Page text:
The All New Chipper Course... Has it gone legislation mad?

Running through the new Level 2 Award in Safe Use of Manually Fed Woodchippers course today (why do all the new qualifications have to have such long titles?), it struck just how much has changed from the 'old' chippers certificate. The new one is much better written, more logical and covers all the salient points - but legislation... getting the candidate to remember information on five different regulations on a one day short course is a bit much!

Or is it? We all know it's important to maintain health and safety standards - we work in a dangerous industry after all, and stupid 'mistakes' are still being made such as this example where a worker lost an arm in a chipper, and this example of an unsupervised and untrained teenager operating a chipper who lost his toes after pushing the brash into it. These aren't accidents from decades ago either... how is it there is still such ignorance about the law surrounding this equipment?

All of the new Level 2 Awards have a common thread through them - risk assessment, emergency planning, and legislation - and I think that's a good thing, but why does the Level 2 Woodchippers talk about the following NINE regulations...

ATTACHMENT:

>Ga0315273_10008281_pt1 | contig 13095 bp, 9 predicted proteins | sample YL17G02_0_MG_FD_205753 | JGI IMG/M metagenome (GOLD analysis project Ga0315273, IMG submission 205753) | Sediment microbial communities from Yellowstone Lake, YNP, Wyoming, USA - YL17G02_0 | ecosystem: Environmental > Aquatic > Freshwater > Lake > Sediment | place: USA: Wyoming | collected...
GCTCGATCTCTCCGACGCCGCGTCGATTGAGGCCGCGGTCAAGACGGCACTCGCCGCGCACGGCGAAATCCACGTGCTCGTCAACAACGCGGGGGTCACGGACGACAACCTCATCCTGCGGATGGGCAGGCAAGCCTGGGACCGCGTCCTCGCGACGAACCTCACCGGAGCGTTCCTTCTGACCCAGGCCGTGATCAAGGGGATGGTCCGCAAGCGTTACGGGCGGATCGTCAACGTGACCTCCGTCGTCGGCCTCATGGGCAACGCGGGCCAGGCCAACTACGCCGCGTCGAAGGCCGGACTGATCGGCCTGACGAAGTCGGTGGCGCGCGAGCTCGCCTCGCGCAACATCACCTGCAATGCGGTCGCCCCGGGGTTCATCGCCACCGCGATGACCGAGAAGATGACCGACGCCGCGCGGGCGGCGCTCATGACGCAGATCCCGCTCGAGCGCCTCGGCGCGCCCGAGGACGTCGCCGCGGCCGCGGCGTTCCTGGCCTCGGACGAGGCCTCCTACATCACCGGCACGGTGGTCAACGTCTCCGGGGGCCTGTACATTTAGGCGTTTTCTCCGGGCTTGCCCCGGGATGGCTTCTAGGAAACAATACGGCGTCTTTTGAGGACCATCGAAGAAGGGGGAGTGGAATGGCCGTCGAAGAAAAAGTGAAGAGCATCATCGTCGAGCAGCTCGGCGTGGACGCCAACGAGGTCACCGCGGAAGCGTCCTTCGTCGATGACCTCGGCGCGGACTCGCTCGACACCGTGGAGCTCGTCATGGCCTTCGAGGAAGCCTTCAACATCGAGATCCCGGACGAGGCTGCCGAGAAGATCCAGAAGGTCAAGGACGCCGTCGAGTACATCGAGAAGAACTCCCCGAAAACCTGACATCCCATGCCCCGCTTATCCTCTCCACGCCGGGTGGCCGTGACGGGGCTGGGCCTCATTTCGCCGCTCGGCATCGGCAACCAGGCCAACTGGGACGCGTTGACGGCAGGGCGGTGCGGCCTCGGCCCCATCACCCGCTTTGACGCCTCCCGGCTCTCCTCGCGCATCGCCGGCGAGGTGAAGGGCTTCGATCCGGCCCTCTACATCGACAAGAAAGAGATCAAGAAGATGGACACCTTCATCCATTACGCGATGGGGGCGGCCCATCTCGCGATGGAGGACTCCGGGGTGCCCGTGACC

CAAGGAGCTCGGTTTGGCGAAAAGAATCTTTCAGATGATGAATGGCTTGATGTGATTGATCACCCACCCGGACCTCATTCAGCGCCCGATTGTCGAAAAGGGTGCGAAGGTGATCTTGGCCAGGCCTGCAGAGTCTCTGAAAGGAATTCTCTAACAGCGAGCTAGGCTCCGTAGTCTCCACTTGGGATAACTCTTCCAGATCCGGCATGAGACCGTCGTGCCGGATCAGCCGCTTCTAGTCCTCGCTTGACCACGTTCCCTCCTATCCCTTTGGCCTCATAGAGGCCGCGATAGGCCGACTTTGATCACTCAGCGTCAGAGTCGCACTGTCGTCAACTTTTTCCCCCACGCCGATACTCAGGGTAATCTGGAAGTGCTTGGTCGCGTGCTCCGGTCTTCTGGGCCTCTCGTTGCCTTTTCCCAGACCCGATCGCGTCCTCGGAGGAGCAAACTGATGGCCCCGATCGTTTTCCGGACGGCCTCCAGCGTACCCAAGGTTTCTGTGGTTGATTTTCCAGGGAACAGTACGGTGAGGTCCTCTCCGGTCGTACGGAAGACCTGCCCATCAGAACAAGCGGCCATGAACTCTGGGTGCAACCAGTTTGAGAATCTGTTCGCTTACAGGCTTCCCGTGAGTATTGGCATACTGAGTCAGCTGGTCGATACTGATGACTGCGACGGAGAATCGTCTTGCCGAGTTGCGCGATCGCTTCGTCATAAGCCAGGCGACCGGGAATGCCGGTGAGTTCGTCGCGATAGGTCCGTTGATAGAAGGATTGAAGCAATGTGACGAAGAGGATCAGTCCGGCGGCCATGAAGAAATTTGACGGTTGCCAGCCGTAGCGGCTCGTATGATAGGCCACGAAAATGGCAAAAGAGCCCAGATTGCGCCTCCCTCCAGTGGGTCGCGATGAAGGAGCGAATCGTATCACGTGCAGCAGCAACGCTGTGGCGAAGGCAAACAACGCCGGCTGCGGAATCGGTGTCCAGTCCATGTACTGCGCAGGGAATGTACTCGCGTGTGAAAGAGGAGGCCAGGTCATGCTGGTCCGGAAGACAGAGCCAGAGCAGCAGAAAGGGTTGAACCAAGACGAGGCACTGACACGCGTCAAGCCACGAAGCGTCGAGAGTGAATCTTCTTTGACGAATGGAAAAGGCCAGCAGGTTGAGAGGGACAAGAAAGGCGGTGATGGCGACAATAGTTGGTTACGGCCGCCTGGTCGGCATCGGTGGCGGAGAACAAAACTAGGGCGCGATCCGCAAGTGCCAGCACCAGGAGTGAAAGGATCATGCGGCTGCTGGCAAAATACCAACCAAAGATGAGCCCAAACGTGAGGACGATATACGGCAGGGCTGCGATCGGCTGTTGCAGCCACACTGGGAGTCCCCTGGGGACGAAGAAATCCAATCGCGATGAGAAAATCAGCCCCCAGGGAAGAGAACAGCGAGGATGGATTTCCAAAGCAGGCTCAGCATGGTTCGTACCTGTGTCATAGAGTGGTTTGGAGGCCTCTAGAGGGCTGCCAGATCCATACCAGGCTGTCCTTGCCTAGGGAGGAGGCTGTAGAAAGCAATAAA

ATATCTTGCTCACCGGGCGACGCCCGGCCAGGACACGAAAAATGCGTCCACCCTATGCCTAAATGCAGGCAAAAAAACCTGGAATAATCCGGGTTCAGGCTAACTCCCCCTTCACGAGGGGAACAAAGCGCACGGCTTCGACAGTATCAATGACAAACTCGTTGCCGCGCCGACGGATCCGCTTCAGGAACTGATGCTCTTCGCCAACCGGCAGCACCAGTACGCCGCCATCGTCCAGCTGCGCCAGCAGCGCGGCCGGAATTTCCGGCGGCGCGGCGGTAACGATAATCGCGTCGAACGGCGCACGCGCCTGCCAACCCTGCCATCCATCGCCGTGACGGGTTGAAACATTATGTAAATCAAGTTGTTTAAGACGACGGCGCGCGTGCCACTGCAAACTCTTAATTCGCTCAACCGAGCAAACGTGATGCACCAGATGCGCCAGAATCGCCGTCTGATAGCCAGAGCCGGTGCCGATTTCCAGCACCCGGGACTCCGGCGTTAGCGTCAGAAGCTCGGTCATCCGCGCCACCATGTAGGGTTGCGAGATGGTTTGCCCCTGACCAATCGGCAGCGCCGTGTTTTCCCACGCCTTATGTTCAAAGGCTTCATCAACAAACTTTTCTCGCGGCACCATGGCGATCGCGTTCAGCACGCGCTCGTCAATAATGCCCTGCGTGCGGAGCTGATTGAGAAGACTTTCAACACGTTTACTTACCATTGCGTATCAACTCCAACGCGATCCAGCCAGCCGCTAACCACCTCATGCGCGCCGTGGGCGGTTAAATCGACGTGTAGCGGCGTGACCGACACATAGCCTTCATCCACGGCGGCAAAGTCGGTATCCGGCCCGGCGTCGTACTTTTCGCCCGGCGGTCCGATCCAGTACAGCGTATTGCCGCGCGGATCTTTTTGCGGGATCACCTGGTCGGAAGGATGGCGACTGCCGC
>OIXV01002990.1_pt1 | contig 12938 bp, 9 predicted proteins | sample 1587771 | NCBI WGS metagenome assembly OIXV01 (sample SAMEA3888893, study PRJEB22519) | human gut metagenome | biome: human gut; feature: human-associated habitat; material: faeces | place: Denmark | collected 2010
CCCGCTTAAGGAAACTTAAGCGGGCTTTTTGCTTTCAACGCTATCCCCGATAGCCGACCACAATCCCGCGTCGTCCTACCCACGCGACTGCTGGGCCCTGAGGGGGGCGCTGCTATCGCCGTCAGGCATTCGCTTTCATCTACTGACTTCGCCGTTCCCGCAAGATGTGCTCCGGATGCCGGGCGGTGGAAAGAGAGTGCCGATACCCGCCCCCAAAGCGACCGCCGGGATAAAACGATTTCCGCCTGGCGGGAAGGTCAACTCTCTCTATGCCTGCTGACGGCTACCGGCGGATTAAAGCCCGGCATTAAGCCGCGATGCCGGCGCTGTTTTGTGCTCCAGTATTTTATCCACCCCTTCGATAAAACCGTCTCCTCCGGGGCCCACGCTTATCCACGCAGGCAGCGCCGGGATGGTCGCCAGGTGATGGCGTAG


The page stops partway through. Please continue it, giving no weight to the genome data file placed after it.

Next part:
• Management of Health & Safety At Work Act '99
  • Provision and Use of Work Equipment Regulations '98
  • Control of Vibration at Work Regulations '05
  • Personal Protective Equipment Regulations '92
  • Manual Handling Operations Regulations '92
  • Noise at Work Regulations '89
  • "Countryside and Wildlife Act '81" (shouldn't that be the Wildlife and Countryside Act anyway?
...when the Level 2 chainsaw maintenance and crosscutting only has:
  • Health & Safety at Work Act
  • AFAG guides (no mention of INDG317: Chainsaws At Work or the FISA guides which have taken over from some of the formally relevant AFAG guides)
No mention of RIDDOR there... and no mention of the PPE regulations either... or the manual handling regs, control of vibration, noise at work, or COSHH for that matter! All of which apply equally to using chainsaws as much as using the chipper.

Perhaps City & Guilds NPTC should consider separating out the legislative stuff and running it as a distinct assessment? Then enforcing refresher training on this.

What do you think?

No comments: